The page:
HomeAfrican NewsFour African countries back agreement against illegal and unregulated fishing

Four African countries back agreement against illegal and unregulated fishing


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100 countries have signed the Port State Measures Agreement, the first internationally binding agreement to combat illegal, unreported and unregulated fishing

It is believed that one in five fish caught around the world each year comes from illegal, unreported and unregulated fishing. Photo: iStock

Angola, Eritrea, Morocco and Nigeria signed last week the Agreement on Port State Measures (PSMA) of the Food and Agriculture Organization (FAO), bringing to 100 countries the number of signatories of this global alignment against the illegal, unreported and unregulated (IUU) fishing.

PSMA It is the first internationally binding instrument specifically designed to prevent, deter, and eliminate IUU fishing by denying port access to foreign vessels that engage in or support such practices. The PSMA entered into force in June 2016.

It is believed that one in five fish caught globally each year comes from IUU fishing. IUU fishing is responsible for the loss of 11-26 million tons of fish each year, estimated to have an economic value of $10 billion to $23 billion.

Also read: Millions of people are missing out on their fair share of aquatic foods

The world was supposed to effectively regulate and end overfishing, illegal, unreported and unregulated fishing, and destructive fishing practices by 2020, in line with the United Nations-mandated sustainable development goals (SDGs).

Science-based management plans were expected to be implemented to restore fish stocks in the shortest possible time, at least to levels that can produce the maximum sustainable yield.

This indicator is set to be achieved by 2020, unlike most SDG targets with a target year of 2030. But the world has failed to meet the goal of eliminating IUU fishing by 2020.

Therefore, implementing the PSMA is one of the most cost-effective means of curbing IUU fishing, the FAO noted. Four African countries: Angola, Eritrea, Morocco and Nigeria are the latest countries to back the agreement.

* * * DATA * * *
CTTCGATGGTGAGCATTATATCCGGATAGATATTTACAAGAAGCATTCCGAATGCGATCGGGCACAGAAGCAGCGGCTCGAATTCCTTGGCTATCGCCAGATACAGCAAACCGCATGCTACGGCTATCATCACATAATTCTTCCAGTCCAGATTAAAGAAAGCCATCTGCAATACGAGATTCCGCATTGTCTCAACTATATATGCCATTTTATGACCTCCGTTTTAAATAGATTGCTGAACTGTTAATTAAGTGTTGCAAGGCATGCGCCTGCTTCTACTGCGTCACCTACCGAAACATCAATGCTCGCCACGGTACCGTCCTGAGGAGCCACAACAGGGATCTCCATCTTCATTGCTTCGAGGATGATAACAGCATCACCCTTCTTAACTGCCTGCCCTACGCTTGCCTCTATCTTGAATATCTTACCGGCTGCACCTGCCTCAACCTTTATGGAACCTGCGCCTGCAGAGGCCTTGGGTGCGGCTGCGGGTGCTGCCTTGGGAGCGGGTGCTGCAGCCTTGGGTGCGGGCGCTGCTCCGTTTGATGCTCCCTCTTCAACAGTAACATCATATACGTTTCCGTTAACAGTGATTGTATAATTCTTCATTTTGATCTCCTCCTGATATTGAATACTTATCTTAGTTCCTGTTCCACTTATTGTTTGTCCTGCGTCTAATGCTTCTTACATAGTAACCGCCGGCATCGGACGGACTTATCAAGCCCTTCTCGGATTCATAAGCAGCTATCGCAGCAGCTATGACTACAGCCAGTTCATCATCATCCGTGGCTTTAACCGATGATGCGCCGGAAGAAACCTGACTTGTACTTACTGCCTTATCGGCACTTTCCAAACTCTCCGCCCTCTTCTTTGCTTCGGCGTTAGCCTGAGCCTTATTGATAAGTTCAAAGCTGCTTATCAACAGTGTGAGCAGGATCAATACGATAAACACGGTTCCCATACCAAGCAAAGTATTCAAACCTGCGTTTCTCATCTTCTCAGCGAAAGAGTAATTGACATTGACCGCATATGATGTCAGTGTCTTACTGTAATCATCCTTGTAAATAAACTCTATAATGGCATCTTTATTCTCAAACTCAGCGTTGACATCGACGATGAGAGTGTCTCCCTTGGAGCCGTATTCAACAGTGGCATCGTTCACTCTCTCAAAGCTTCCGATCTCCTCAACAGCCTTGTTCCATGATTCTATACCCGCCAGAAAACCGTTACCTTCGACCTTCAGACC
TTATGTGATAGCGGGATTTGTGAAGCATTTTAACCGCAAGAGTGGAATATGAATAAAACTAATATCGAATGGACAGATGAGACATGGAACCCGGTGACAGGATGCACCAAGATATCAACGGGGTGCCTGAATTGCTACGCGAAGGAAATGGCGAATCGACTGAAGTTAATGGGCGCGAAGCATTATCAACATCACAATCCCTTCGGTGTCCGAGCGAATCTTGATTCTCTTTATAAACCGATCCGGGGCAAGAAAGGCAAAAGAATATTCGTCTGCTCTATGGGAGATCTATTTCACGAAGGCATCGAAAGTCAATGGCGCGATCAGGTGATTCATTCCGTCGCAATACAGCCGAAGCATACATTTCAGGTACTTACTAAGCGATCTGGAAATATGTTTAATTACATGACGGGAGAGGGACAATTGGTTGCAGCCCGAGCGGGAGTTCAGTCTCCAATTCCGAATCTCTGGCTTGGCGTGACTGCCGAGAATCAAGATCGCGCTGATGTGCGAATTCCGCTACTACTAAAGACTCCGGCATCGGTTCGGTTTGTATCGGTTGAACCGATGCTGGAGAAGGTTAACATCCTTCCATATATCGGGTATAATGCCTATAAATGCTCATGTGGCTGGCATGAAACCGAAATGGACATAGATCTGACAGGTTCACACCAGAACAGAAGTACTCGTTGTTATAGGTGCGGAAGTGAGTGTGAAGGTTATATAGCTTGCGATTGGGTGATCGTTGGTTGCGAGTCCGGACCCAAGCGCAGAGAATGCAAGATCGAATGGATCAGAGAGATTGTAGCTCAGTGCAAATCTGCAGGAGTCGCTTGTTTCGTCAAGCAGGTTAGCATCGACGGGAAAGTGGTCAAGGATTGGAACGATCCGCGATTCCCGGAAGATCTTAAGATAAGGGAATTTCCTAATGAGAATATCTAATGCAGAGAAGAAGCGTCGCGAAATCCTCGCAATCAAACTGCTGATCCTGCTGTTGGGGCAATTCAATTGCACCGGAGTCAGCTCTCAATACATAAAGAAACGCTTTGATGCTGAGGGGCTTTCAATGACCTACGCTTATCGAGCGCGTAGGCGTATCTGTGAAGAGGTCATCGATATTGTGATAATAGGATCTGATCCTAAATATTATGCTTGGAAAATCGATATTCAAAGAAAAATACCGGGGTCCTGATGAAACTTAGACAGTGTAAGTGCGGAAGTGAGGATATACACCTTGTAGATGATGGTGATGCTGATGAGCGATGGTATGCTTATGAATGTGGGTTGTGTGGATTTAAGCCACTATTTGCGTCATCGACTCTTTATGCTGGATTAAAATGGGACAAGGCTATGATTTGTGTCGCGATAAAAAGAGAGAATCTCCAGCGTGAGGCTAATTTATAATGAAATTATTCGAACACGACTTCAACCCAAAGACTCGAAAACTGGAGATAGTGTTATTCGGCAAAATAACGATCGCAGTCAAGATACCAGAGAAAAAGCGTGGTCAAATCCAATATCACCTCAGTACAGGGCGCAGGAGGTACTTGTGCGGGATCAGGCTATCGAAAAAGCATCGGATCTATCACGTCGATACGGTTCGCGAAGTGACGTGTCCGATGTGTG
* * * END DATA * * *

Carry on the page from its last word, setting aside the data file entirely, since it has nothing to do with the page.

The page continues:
Also read: West African oceans in danger due to lack of surveillance

Nigeria it is among the 10 worst performing countries, according to the 2021 IUU Fishing Index. The index measures the degree to which states are exposed to and effectively combat IUU fishing.

Some 60 percent of port countries are now globally committed to the agreement to combat IUU fishing.

Manuel Barange, director of FAO’s fisheries and aquaculture division, emphasized the need to work together to intensify port controls and the proper exchange of information through the implementation of the PSMA.

This will help “transform aquatic food systems and maximize their role as drivers of employment, economic growth, social development and environmental sustainability,” he added.

According to the World Trade OrganizationIUU fishing refers to fishing and fishing-related activities carried out in

  • Contravention of national, regional and international laws
  • Non-reporting, misreporting or underreporting of information on fishing operations and their catches
  • Fishing by stateless vessels
  • Fishing in areas under the mandate of regional fisheries management organizations (RFMOs) by non-parties vessels and
  • Fishing activities that are not regulated by states and cannot be easily monitored.

Wild-caught fish often travel extensively from our oceans through ships, ports and countries until it reaches its destination market. Sustainable fishing must follow international standards to benefit fish stocks, the environment and the livelihoods of communities that depend on fishing.

Some 100 countries that have signed the agreement will be able to exchange information through the PSMA Global information exchange system. It is launched by FAO in December 2021.

These countries will be able to exchange information with interested countries, FAO and other interested parties, on decisions taken with respect to foreign-flagged fishing vessels. This includes the results of inspections and denials of permits to vessels.


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